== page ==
• This year for FSM+CLA, and by low/average/high prior attainment. Will add in more from next year.
2011 performance tables key stage 2

Reformed performance tables

2011 performance tablesKEY STAGE 2
  • Additionally will publish from 2011:
      • Key Stage two test results
        • level 5 in English and Maths
        • Level 3 and below in English
        • level 3 and below in Maths
      • Key Stage two Teacher Assessment
        • % achieving level 3 and below in English
        • % achieving level 3 and below in maths
        • % achieving level 3 and below in science
      • And supporting data will include:
      • % achieving below L4 in 3Rs and separately for Reading and writing
      • % achieving L4+ in 3Rs and separately for Reading and writing
      • % achieving L5 in 3Rs and separately for Reading and writing
2011 performance tables key stage 4

Reformed performance tables

2011 performance tablesKEY STAGE 4
  • Additional indicators published from 2010:
    • % of pupils achieving the Basics (A*-C GCSEs in English and maths)
    • % of pupils achieving the English Baccalaureate
    • included precursors to accredited iGCSEs
    • Also released data on all GCSE subjects in March (in XL files), plus additional underlying Ebacc results, and 5+A*-C without equivalences.
  • User friendly tables on school expenditure also published on the same day which included attainment info (% L4+ in English and maths; % 5+A*-C(or equiv) including English and maths).
2011 performance tables key stage 41

Reformed performance tables

2011 performance tablesKEY STAGE 4
  • For continuity, 5+A*-C (or equivalent) including English and maths will be prominent in 2011, accompanied by Best 8 VA.
  • Composition of “the Basics” yet to be determined pending impact of Wolf:
    • English and maths?
    • English, maths and 2 science?
    • To replace 5+A*-C (or equiv) incE&M?
    • Or will 5+A*-C (or equiv) incE&M continue with improved eqivalences?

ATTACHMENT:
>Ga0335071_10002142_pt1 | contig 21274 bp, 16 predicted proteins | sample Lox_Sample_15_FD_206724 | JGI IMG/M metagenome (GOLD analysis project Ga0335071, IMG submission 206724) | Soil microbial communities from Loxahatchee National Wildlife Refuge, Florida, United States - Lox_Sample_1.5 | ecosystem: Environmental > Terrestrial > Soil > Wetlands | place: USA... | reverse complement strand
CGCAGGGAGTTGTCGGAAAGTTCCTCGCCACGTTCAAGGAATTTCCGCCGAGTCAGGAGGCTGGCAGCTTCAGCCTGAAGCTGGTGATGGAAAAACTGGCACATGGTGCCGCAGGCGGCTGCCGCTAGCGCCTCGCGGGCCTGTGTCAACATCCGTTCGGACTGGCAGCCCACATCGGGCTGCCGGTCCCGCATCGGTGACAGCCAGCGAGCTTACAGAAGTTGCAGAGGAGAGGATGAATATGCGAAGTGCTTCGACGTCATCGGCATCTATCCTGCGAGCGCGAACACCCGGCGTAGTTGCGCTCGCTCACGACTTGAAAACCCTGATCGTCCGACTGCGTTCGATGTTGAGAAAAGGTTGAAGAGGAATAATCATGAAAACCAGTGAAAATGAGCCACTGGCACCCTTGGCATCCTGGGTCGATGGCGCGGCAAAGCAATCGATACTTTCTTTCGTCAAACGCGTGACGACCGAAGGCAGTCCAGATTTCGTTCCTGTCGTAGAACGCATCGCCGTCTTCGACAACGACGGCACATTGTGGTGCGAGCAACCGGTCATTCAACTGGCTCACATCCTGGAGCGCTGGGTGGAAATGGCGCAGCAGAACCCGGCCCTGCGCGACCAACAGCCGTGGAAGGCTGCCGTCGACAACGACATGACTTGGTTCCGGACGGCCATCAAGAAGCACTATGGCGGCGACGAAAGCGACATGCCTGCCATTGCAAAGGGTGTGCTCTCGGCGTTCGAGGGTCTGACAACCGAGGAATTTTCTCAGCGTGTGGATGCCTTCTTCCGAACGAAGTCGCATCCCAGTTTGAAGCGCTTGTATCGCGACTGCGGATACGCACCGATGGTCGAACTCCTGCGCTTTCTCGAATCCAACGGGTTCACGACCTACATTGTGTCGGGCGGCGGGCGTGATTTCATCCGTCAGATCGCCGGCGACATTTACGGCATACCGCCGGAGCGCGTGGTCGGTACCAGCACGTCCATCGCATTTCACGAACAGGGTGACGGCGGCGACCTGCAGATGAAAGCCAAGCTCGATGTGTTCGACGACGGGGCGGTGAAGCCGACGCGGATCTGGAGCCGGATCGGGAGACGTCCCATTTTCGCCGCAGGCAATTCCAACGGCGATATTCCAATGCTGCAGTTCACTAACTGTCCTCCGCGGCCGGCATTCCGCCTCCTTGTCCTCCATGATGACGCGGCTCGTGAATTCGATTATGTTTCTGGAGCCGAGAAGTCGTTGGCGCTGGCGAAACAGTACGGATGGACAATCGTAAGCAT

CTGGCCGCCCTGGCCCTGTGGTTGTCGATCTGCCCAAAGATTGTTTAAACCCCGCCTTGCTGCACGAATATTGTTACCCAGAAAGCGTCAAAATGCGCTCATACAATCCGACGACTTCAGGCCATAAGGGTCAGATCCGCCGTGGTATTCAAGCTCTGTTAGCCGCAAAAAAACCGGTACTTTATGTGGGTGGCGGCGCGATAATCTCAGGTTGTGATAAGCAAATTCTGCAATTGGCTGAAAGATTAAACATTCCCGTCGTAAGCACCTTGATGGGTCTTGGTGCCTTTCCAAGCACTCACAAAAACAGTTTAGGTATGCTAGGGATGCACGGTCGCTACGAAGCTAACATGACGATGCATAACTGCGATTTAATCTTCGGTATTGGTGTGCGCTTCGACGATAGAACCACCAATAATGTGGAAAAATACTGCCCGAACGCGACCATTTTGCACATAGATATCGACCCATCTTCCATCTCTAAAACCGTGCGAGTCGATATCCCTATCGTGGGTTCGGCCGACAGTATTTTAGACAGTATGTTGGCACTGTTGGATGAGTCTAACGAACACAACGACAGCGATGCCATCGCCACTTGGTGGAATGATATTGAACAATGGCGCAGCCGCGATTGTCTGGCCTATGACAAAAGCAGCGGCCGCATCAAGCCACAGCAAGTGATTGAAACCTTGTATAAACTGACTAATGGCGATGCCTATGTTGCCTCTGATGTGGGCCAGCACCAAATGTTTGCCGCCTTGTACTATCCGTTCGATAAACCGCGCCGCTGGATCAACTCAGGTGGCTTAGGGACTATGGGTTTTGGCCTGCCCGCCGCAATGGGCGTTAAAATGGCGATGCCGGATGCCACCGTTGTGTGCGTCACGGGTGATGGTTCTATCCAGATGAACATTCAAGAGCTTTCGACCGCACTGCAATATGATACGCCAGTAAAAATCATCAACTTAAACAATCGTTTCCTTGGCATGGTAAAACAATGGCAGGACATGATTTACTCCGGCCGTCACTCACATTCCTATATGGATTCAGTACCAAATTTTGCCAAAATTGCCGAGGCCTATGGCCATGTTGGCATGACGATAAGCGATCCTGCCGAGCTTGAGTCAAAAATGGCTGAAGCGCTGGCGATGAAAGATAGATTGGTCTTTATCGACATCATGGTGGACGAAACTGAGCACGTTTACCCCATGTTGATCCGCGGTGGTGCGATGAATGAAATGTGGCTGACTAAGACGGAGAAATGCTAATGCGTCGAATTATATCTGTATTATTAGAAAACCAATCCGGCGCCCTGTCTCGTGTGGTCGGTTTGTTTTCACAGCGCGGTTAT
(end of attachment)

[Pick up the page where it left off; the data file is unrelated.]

• More on Wolf later ….
    • Will publish more on Ebacc:
    • VA for each subject area.
    • No single overall Ebacc VA because can reward poor entry patterns.
2011 performance tables key stage 43

Reformed performance tables

2011 performance tablesKEY STAGE 4
  • Supplementary information will include:
  • Individual Subject Information (web only)
    • % entered for top 30 GCSEs
    • % entered attaining A*-A for top 30 GCSEs
    • % entered attaining A*-C for top 30 GCSEs
    • % entered for top “other” qualifications
    • % entered attaining equivalent of A*-C for top “other” qualifications
wolf report highlights from government response
WOLF REPORTHIGHLIGHTS FROM GOVERNMENT RESPONSE
  • …. “we should clearly and simply recognise through performance tables those vocational qualifications which are most appropriate for the vast majority of 14-16 year olds, and which are comparable in terms of rigour of content and assessment to other qualifications that will count in the tables.”
  • ….. “We will identify the best vocational qualificaions for this age group and will recognise them in performance tables.” …… “Preferred qualifications for this age group will:
  • Have rigorous assessment, including a percentage of external assessment;
  • Provide good progression opportunities to Level 3;
  • Be in subjects which are recognised by employers and higher education;
  • Offer rigour, breadth and depth;
  • Be of an appropriate size to complement the academic core for the majority of students.”
wolf report highlights from government response1
WOLF REPORTHIGHLIGHTS FROM GOVERNMENT RESPONSE
  • …. “To avoid this [focus on C/D borders] we will continue to include performance measures, like average point scores, which capture the full range of outcomes for pupils of all abilities. In addition, from 2011, the performance tables will show for each school the variation in performance of low attaining pupils, high attaining pupils and those performing as expected.”